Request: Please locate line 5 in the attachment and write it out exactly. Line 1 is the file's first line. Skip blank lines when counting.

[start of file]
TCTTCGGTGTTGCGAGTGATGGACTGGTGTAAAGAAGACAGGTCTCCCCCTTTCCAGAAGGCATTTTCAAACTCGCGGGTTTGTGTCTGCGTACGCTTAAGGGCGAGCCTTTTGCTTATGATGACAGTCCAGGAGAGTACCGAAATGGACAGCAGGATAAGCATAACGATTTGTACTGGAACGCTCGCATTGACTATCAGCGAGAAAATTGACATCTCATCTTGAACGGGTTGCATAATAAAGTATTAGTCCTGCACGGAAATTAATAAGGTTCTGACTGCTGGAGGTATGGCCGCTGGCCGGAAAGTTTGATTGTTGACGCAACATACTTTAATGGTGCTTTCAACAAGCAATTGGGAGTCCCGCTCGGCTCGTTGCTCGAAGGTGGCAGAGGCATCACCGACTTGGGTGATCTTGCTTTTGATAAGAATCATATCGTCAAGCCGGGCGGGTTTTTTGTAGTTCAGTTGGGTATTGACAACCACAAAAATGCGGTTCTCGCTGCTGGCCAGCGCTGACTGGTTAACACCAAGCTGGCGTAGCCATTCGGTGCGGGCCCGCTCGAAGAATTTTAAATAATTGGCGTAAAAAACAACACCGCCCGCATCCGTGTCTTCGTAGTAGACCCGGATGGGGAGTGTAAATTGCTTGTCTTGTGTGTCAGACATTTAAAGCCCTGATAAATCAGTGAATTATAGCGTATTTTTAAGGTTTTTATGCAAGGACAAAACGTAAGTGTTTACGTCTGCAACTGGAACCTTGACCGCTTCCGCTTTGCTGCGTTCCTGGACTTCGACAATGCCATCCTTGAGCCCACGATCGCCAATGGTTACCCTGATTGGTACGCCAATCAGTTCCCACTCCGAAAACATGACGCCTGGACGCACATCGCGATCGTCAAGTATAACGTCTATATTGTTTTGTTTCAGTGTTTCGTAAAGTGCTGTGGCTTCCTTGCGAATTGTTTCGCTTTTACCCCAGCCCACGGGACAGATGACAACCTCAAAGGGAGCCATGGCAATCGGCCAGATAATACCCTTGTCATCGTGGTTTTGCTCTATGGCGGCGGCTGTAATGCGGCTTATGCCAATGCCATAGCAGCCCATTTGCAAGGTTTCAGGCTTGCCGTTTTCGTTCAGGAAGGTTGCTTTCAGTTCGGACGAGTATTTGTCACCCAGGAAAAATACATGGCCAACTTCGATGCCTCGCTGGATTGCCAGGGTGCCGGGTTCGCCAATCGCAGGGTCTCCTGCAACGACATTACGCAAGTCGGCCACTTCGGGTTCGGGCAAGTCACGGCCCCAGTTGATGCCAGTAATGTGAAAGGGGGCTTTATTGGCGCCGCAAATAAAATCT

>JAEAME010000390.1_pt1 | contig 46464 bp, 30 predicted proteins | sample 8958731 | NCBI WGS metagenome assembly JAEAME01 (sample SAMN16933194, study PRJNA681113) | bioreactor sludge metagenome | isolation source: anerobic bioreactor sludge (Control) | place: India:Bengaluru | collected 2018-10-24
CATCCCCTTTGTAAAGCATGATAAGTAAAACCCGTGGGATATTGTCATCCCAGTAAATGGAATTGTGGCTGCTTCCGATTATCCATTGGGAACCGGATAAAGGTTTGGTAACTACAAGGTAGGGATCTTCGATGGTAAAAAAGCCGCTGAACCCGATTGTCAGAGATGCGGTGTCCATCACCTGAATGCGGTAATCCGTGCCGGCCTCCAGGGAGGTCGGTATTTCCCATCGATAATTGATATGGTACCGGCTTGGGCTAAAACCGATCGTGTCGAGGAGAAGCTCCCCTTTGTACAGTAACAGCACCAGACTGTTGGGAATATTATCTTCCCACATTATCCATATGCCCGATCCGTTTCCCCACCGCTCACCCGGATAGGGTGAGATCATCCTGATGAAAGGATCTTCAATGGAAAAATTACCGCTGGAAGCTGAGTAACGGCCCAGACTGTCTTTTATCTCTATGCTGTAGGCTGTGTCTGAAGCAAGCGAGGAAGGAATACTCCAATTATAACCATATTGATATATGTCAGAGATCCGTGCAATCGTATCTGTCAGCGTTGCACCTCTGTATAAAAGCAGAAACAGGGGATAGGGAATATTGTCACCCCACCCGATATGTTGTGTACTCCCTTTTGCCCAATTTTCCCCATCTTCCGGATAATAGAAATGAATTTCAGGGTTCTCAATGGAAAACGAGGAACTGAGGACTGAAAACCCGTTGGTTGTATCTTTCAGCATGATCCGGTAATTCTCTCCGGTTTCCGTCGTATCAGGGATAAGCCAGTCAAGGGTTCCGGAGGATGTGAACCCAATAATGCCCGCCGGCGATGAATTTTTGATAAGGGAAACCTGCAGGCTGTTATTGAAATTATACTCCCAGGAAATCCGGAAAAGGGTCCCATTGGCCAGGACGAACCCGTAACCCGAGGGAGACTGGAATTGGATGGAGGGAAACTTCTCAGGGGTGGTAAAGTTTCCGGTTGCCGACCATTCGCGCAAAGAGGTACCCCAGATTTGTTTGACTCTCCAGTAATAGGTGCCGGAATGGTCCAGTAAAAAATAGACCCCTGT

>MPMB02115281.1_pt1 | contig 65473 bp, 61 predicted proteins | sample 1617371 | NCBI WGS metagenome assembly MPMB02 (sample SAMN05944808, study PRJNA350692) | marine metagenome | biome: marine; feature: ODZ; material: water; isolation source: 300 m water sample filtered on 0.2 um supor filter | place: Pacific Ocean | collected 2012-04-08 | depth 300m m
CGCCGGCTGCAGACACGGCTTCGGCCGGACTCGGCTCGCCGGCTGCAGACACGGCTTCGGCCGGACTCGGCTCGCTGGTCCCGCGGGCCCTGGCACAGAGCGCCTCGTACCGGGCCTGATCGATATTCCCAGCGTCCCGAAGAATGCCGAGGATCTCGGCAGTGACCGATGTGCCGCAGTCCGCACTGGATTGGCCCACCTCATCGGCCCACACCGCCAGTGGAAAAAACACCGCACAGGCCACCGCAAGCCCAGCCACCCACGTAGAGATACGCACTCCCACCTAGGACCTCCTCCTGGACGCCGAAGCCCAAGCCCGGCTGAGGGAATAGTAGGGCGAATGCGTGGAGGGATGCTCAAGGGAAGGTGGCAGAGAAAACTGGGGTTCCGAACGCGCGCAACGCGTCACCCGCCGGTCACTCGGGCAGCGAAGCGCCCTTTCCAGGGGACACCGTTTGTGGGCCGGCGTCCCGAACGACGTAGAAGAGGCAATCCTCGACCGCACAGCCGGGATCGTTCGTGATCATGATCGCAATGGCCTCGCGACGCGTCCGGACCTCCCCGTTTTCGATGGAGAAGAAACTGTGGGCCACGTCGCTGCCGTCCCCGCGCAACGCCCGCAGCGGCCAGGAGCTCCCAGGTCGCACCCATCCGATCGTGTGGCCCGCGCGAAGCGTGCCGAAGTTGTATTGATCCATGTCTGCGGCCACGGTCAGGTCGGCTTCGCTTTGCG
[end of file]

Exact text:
CGCCGGCTGCAGACACGGCTTCGGCCGGACTCGGCTCGCCGGCTGCAGACACGGCTTCGGCCGGACTCGGCTCGCTGGTCCCGCGGGCCCTGGCACAGAGCGCCTCGTACCGGGCCTGATCGATATTCCCAGCGTCCCGAAGAATGCCGAGGATCTCGGCAGTGACCGATGTGCCGCAGTCCGCACTGGATTGGCCCACCTCATCGGCCCACACCGCCAGTGGAAAAAACACCGCACAGGCCACCGCAAGCCCAGCCACCCACGTAGAGATACGCACTCCCACCTAGGACCTCCTCCTGGACGCCGAAGCCCAAGCCCGGCTGAGGGAATAGTAGGGCGAATGCGTGGAGGGATGCTCAAGGGAAGGTGGCAGAGAAAACTGGGGTTCCGAACGCGCGCAACGCGTCACCCGCCGGTCACTCGGGCAGCGAAGCGCCCTTTCCAGGGGACACCGTTTGTGGGCCGGCGTCCCGAACGACGTAGAAGAGGCAATCCTCGACCGCACAGCCGGGATCGTTCGTGATCATGATCGCAATGGCCTCGCGACGCGTCCGGACCTCCCCGTTTTCGATGGAGAAGAAACTGTGGGCCACGTCGCTGCCGTCCCCGCGCAACGCCCGCAGCGGCCAGGAGCTCCCAGGTCGCACCCATCCGATCGTGTGGCCCGCGCGAAGCGTGCCGAAGTTGTATTGATCCATGTCTGCGGCCACGGTCAGGTCGGCTTCGCTTTGCG